Law to allow snooping on social media defies European court ruling
State adds to a legislative corpse rather than observe European Court of Justice decision
Perhaps the Cabinet and law enforcement in Ireland are not aware that both WhatsApp and Viber are automatically encrypted. Photograph: Getty Images
The Cabinet’s new legislation allowing for the interception of social media communications has me marvelling that snooping WhatsApp preoccupies this Government more than changing our overall surveillance and data-retention legislation, effectively thrown out by the European Court of Justice (ECJ) over two years ago.
Excuse me if I am missing some hidden hierarchy of importance on the Cabinet to-do list, but surely an ECJ decision on a case primarily based on the Irish implementation of the EU’s data- retention directive trumps amending said invalidated legislation in order to add even more surveillance powers under the same discredited oversight regime?
I’ve tried, and all I can say is, oh dear.
Perhaps the Cabinet and law enforcement in Ireland are not aware that both WhatsApp and Viber are automatically encrypted. Just popping over and reading the web-page FAQs for these services would have made this clear.
Here’s WhatsApp: “WhatsApp is now end-to-end encrypted at all times. This will ensure that users’ messages, videos, photos sent over WhatsApp can’t be read by anyone else – not WhatsApp, not cybercriminals, not law-enforcement agencies. Even calls and group chats will be encrypted.”
And Viber: “End-to-end security means that data (messages, photos, videos, voice and video calls) is encrypted the moment it is sent from one device until the moment it is received by the intended recipient. No middle man – not even Viber.”
Facebook Messenger might be marginally more useful as a target, as encryption there is opt-in.
A Government spokesperson said: “What we are simply talking about is modernising the regime that has applied here for a long time now in relation to phones and post to ensure that it reflects the developments in technology.”
Where to start with that? I guess some critical developments, like the in-built encryption in texting and messaging apps widely introduced by companies in the wake of Edward Snowden’s headline-making revelations about mass surveillance failed to be noticed by lawmakers here.
The excuse for introducing this legislation right now is, yes, worries about terrorism, paramilitary groups and increased gang violence. Historically, law enforcement and governments always try to introduce measures when a recent incident or two scares the general public.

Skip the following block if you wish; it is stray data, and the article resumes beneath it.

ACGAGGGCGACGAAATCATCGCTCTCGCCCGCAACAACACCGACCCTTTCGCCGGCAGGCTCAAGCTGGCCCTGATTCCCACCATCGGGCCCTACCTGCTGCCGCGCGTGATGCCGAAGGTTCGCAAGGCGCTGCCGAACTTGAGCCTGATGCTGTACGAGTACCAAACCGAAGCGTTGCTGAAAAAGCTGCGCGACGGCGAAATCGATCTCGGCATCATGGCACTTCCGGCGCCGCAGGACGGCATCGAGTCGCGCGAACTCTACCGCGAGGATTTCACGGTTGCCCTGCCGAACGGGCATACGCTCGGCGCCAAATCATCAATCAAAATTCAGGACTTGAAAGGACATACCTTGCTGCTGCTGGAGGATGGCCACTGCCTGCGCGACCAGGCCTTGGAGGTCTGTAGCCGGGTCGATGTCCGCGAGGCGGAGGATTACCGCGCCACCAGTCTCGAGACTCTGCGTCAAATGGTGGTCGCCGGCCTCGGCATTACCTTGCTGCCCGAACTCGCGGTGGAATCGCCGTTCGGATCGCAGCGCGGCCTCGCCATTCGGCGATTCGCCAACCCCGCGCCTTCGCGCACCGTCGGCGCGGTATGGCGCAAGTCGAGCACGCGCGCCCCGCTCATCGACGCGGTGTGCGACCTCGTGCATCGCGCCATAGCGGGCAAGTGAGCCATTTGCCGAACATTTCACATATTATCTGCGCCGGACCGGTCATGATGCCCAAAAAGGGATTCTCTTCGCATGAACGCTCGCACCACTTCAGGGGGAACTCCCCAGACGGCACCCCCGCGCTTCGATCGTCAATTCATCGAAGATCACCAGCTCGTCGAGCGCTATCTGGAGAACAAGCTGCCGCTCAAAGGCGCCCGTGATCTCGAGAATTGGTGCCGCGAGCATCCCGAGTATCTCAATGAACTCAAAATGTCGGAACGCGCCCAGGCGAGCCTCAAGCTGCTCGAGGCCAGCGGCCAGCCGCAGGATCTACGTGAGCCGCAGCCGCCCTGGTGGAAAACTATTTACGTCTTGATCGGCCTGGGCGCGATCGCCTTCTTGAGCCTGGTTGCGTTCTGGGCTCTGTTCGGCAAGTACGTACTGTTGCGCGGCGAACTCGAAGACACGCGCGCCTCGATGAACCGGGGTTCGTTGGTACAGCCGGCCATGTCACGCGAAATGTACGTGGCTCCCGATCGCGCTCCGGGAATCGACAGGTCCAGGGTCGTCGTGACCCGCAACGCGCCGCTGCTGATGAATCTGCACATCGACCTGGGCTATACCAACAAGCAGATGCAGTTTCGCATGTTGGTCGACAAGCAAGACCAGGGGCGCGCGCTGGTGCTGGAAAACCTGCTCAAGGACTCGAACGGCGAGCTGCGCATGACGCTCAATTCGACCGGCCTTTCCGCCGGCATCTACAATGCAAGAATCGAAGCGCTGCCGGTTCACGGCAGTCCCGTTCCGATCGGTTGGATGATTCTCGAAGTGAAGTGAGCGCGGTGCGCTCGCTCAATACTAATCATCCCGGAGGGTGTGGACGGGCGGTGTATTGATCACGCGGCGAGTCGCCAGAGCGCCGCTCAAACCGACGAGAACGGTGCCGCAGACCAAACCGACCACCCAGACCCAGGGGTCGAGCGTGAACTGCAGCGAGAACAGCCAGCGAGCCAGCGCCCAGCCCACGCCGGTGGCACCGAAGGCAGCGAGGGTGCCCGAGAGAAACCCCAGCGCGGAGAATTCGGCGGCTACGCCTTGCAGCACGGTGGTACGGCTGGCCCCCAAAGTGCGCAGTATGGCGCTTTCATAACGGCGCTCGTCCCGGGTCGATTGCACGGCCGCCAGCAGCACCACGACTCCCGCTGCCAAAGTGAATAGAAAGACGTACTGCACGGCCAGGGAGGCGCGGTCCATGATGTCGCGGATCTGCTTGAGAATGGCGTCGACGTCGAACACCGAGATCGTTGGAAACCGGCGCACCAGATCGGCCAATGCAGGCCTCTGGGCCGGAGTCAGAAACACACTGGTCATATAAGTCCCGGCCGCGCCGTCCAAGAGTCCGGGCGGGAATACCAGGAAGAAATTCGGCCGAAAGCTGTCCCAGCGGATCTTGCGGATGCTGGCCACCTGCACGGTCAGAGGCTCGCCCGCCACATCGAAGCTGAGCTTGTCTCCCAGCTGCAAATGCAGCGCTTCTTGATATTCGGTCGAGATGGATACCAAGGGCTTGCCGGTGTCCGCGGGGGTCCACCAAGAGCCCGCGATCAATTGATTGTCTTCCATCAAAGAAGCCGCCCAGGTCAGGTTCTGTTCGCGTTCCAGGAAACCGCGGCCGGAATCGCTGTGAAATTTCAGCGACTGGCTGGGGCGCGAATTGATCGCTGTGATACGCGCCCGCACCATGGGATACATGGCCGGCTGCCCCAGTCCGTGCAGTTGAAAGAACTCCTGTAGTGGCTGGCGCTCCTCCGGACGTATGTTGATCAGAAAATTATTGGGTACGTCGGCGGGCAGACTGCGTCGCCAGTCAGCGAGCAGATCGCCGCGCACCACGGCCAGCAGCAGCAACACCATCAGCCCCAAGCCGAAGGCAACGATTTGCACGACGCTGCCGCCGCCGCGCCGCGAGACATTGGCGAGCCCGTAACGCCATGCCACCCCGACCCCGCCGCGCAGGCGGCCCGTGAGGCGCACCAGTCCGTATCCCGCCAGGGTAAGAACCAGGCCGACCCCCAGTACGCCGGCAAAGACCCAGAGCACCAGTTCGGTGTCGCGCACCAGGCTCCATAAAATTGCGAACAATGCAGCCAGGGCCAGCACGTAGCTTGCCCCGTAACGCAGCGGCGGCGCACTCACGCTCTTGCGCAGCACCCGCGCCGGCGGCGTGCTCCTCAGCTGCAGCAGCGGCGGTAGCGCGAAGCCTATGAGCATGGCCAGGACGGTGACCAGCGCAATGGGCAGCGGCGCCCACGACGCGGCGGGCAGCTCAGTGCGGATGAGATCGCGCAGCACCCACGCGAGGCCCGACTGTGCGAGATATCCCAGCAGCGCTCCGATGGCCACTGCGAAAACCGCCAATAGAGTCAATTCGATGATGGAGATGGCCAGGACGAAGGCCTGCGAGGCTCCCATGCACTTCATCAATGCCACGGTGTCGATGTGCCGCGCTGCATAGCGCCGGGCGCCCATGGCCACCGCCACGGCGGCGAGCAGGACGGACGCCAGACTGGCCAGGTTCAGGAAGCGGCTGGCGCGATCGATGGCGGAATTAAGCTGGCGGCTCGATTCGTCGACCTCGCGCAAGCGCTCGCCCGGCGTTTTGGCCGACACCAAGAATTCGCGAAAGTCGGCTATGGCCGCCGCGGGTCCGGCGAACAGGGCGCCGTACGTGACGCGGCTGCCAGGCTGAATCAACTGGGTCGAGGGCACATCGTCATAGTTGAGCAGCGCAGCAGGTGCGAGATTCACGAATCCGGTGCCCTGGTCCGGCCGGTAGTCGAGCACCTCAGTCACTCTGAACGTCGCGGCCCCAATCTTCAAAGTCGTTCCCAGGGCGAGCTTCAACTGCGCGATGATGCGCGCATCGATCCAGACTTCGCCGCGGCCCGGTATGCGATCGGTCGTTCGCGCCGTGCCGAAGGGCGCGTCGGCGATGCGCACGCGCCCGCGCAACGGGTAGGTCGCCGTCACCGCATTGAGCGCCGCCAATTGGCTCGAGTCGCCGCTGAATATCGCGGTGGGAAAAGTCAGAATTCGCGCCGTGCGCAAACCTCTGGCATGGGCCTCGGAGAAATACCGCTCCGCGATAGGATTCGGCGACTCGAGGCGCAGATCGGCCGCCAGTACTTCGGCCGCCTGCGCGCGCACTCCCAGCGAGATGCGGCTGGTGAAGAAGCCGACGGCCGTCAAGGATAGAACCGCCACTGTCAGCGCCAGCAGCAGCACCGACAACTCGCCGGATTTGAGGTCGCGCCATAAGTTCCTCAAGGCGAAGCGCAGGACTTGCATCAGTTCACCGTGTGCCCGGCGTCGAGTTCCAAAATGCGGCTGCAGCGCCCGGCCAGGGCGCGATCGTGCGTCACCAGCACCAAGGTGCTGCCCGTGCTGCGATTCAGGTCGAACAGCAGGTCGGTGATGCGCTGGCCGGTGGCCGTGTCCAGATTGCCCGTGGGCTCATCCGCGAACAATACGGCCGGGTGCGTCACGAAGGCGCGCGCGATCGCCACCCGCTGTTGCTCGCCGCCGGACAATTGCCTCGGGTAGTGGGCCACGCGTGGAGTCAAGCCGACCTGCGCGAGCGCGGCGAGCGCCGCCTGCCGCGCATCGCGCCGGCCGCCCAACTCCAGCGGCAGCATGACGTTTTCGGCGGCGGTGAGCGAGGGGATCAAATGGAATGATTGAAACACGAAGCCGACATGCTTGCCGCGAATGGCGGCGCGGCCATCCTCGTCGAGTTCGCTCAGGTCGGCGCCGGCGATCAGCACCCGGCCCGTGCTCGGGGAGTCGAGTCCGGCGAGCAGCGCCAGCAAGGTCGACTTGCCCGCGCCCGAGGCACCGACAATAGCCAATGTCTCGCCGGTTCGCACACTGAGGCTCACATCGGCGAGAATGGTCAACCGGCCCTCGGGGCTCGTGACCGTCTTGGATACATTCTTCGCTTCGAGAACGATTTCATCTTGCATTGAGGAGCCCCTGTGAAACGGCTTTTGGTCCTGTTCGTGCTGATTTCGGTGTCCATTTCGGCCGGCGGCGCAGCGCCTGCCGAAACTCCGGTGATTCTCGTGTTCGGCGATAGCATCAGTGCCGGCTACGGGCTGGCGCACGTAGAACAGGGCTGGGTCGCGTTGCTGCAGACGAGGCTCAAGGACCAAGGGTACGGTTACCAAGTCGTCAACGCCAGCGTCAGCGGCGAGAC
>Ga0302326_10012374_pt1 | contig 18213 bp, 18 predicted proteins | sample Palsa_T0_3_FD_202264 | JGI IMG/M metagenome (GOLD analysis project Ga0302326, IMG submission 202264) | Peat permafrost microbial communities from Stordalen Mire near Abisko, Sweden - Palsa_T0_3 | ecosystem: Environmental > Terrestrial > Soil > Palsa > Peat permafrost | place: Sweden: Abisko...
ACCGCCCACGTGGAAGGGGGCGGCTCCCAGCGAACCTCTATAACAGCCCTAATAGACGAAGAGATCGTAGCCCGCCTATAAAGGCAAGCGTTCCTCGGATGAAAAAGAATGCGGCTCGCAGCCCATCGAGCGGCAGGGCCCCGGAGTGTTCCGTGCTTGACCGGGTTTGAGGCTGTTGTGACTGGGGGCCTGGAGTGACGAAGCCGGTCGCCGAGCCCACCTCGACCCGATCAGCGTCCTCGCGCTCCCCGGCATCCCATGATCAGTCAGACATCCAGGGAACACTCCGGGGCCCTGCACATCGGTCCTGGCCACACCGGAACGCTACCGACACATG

But there’s lots in this legislation that should scare the public far more. For example, the proposal that the legislation should allow the retention of “superfluous data” gathered in the course of an investigation, which is a direct contravention of the ECJ’s demand that surveillance must be targeted and data held must be specifically relevant, not a trawl to be stored for later perusal “just in case”.
Or the claim that interception and retention of data, and access to it, will only be in cases of the most serious crime or terrorism threats. Oh, please. This was, and remains, the supposed basis for our existing, ECJ-invalidated legislation. Yet, as last year’s Gsoc investigation into Garda leaks revealed, it turns out a number of interconnected pieces of national legislation allow at least 10 different agencies access to retained data, including Gsoc, the Competition Authority, local authorities and the Irish Medicines Board.
Then, astonishingly, no change at all is proposed to the current oversight mechanism for surveillance and retention of any data gathered under these new powers. Oh no. We are sticking with the solitary serving High Court judge reporting directly to the Taoiseach and an existing judicial complaints system supposedly available to citizens and businesses surveilled.
That would be the same skimpy, weakly documented (in a one-page annual report) system that helped lead the ECJ to damn the pathetically poor supervision and oversight of data retention across the EU – another key reason the court invalidated the EU directive.
And the idea of a functionally useful judicial complaints system? Maybe the Cabinet doesn’t remember that in 2014 Minister for Justice Frances Fitzgerald enacted by statutory instrument a dormant section of the Criminal Justice (Mutual Assistance) Act 2008 which allowed, for the first time in Ireland, the establishment of secret courts to prosecute firms that might object to the grounds or legality of an interception order, or refuse to comply.
Oh, yes. We have secret courts with corporate gag orders. That makes it hard to use a judicial process if you don’t know you were targeted falsely in the first place.
But the screamingly obvious issue here is that the State is increasing the surveillance provisions of legislation that is clearly invalid, in defiance of a sweeping ECJ decision discarding an entire EU directive on surveillance and data retention. The Government should be addressing the urgent (you’d think) task of creating a new and valid piece of legislation that conforms with that landmark 2014 ECJ decision, instead of grafting a new limb on to a legislative corpse.